"Where are we?"
"Dern’d if I know. The dang indicator broke."
"Probably the spring. It can be easily fixed."
"Well, let’s take a look outside, shall we?"
The three men push open the door of cylinder and step out. They are stepping into what is for them, in one sense, unfamiliar territory, but in another sense, a page out of history.
They have landed just behind a small clump of trees on a bare looking plane. There are no houses in sight. All they can see in any direction are small hills, stream-filled gullies, and here and there a cactus.
"Well, where do you think we might be, Walt?"
"Well, let’s look around a bit." ventures Kerry.
"But," insists Daniel, "let’s inspect the cylinder first, shall we?"
A cursory check reveals that, as they expected, a few of the outer layer tiles have been destroyed by the trip.
"Well, these will have to be replaced." observes Walt.
"It’s a good thing,” adds Daniel “that we came prepared for this."
Meanwhile, Kerry has been looking around. He suddenly notices something. "Say, fellows, there are some people up ahead there." He points past the group of trees in front of them. "Maybe they can give us an idea of where we are."
Several men in tattered clothes, some wearing strange looking hats, are gathered at one end of a small stream. Most of them seem to have their hands in the water. Moving past the trees, our friends notice that this is only one of many small groups which are spread out all along the stream and at various pools in the ground as well. As the first group notices our threesome approaching, several of the men begin to talk excitedly:
"Howdy, strangers! Welcome to Drygultch."
"Would you be th’ ones what come in that thar strange contraption we seen come a-whizzin' through th' air an' plop down behind them trees over thar?"
"I knowed folks was a-usin' ever kinda means conceivable t’ git here, but I swear I ain't never seen nor imagined one o’ them things in all my born days."
"Whata y' call it?"
"How’s it work?"
Walt raises his hand and speaks for the group. "Perhaps we can answer your questions better if you answer a few for us first."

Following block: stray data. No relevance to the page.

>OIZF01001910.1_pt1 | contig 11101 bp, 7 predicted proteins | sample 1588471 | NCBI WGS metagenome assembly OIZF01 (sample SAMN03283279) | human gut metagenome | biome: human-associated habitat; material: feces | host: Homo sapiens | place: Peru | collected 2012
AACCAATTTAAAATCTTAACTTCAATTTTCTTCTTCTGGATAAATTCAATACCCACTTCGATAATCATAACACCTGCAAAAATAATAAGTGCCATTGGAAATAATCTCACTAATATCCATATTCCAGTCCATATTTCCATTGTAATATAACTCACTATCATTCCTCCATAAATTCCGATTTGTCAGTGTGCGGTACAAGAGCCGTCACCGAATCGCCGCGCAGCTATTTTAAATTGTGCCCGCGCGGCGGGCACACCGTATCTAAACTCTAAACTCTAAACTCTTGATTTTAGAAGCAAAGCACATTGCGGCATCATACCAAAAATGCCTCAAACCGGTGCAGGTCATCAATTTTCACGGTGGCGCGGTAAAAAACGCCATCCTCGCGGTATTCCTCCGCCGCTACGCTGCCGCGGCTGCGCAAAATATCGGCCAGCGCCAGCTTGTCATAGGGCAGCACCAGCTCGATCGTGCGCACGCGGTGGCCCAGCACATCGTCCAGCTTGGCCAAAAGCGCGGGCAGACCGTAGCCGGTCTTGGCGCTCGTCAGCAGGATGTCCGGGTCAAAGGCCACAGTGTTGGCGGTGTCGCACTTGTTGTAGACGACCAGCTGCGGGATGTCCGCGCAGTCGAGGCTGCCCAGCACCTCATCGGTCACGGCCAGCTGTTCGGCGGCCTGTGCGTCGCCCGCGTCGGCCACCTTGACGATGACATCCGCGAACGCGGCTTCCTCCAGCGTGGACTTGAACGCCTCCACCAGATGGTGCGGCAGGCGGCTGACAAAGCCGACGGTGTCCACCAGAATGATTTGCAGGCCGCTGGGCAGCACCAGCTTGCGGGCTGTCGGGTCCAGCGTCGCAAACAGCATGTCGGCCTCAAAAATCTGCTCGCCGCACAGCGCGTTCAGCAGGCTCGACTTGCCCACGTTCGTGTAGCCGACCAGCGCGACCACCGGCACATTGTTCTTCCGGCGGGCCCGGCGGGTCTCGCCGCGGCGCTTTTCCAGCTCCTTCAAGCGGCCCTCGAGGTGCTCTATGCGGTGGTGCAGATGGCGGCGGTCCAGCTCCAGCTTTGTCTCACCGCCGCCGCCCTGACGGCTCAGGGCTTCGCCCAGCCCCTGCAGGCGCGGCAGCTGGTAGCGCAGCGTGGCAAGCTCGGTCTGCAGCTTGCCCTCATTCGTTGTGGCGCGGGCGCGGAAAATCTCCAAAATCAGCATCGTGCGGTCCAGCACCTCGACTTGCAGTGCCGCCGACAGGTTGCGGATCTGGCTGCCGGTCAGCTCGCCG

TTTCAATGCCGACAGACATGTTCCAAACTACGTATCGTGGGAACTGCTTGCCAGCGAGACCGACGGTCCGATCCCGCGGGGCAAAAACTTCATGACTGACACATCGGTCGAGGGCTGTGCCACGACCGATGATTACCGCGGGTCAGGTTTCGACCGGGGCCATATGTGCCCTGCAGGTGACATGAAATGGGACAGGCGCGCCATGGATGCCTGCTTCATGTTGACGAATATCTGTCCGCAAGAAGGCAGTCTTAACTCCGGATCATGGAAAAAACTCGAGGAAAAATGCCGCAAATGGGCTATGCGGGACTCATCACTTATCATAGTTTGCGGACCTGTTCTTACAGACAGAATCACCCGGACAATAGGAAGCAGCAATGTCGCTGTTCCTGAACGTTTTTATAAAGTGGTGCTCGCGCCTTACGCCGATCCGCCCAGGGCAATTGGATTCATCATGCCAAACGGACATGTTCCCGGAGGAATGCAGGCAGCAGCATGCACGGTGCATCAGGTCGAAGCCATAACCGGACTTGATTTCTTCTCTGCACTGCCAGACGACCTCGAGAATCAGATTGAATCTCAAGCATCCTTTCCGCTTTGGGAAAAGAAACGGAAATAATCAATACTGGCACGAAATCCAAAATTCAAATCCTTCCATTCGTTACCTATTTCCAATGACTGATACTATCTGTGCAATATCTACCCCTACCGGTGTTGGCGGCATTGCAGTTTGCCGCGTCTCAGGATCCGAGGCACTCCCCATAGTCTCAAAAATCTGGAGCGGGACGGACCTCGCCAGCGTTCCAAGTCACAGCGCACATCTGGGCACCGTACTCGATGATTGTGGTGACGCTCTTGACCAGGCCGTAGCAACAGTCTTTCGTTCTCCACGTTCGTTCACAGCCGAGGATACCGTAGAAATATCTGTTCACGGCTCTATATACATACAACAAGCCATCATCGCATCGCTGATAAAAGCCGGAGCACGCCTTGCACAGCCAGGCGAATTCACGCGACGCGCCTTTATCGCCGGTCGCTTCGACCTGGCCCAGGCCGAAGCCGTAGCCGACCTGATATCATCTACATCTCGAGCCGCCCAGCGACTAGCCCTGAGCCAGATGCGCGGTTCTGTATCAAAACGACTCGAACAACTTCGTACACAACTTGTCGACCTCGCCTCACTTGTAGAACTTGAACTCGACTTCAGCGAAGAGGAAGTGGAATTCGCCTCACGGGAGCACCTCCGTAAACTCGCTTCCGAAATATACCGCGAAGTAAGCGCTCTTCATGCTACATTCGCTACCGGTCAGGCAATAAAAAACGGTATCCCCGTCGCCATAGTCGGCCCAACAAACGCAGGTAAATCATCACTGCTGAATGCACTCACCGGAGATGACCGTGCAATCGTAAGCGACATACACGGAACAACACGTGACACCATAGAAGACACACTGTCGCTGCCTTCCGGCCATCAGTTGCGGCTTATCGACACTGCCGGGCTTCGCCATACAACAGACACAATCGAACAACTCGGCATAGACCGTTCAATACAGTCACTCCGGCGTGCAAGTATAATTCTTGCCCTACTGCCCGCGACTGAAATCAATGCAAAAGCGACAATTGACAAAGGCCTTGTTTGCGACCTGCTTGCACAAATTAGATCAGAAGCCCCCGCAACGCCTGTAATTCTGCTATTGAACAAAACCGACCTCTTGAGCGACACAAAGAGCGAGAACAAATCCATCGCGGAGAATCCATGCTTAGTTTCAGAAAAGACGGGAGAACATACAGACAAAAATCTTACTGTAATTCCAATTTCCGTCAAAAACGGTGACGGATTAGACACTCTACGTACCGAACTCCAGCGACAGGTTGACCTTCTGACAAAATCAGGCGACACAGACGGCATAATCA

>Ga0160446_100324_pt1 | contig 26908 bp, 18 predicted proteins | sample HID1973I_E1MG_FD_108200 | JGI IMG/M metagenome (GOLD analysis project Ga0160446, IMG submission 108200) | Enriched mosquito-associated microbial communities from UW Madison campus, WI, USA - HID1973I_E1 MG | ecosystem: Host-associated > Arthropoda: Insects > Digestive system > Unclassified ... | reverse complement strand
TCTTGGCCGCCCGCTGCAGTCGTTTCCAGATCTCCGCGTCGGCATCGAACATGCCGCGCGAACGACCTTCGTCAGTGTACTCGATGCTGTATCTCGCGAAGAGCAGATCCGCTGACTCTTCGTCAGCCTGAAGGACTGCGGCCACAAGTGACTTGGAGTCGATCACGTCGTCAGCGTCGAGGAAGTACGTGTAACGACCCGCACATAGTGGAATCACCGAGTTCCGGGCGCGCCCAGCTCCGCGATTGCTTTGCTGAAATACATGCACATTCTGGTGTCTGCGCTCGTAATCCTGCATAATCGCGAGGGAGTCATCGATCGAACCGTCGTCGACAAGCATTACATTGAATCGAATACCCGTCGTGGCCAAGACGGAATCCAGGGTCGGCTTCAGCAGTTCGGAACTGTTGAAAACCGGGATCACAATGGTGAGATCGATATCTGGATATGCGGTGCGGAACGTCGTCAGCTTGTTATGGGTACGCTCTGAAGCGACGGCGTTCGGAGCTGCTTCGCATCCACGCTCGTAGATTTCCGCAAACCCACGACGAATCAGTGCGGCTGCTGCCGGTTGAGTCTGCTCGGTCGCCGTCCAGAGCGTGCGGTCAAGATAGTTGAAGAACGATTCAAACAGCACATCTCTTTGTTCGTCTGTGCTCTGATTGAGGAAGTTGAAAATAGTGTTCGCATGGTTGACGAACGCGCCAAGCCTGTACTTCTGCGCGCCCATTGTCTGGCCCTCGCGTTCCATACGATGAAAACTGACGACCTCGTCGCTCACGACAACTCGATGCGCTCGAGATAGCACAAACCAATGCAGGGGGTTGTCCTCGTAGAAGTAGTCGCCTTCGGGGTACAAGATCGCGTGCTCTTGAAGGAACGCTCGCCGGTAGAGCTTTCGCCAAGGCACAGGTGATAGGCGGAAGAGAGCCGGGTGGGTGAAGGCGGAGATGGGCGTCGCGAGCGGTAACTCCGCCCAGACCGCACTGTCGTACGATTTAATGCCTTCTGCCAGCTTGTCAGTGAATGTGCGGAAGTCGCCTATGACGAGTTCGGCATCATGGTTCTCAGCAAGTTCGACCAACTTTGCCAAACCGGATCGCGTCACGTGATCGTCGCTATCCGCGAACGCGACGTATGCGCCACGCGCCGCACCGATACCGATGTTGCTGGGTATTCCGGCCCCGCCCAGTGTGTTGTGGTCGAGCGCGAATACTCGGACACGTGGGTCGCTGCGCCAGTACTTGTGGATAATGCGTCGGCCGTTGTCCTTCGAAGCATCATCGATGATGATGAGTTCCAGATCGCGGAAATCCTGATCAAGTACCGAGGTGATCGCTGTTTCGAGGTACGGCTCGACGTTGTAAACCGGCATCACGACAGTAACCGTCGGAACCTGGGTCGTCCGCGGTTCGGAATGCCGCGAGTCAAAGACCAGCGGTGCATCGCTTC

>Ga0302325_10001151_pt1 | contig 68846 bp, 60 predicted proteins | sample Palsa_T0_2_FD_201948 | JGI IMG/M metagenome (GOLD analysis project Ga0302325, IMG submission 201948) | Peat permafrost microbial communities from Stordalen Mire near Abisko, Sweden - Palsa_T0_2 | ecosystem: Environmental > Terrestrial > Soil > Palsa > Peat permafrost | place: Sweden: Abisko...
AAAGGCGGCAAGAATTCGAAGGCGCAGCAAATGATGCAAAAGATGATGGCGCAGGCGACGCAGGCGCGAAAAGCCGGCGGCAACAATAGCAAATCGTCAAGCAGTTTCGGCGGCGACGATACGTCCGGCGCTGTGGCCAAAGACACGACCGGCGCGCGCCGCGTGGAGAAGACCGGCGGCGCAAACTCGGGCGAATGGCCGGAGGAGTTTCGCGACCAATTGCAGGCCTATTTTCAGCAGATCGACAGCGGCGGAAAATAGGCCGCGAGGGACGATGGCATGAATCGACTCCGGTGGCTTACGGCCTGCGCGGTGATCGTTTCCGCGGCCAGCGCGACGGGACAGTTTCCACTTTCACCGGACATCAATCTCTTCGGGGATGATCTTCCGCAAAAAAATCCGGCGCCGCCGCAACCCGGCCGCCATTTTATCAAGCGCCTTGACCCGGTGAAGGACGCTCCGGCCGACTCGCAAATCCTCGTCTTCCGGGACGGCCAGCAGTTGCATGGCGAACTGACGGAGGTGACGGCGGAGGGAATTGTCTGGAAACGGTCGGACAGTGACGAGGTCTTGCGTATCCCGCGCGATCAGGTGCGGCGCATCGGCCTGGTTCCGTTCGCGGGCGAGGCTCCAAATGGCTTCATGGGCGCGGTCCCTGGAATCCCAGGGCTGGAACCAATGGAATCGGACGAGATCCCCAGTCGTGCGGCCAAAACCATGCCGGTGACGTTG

"Whata y' wanna know?"
"Well, for starters, what year is this? And, secondly, where are we?"
A posture of puzzlement comes over the group. Two of its members speak, one right after the other:
"Are you guys crazy or something'?"
"Wow! You must really be outa touch! But, if y' didn't come here ‘cause o’ th' rush, why'd y' come?"
Meanwhile, Kerry and Daniel have been looking around for clues. Upon hearing the word 'rush,' Kerry's ears perk up. "Did you say 'th' rush?' Look at those pans, Walt. They must be panning for gold. This wouldn’t be the great California gold rush of 1849 would it?"
One of the men jumps up and puts his hands on his hips. "So you do know where you are!"
"By conjecture only."
"This is making less and less sense all th' time. Who in th’ heck are y' and where d' y' come from?"
"Why should we tell you?" asks Walt. "You wouldn’t believe us anyway."
"Yeah! You’d better tell us" insets one man, raising his fist, "or we’ll flatten th’ lot o' you here an' now!"
Will scratches his head. "Well don’t say we didn’t warn you that you wouldn't believe us."
"Just tell us, an' let us decide."
"Well," replies Walt, "We are from precisely one hundred and forty seven years into your future."
"That 'contraption' as you call it," adds Kerry, pointing to the cylinder, now barely visible through the trees, "is a time tube."
"It has transported us," adds Daniel, "from what was your future and our present here into what is your present and our past."
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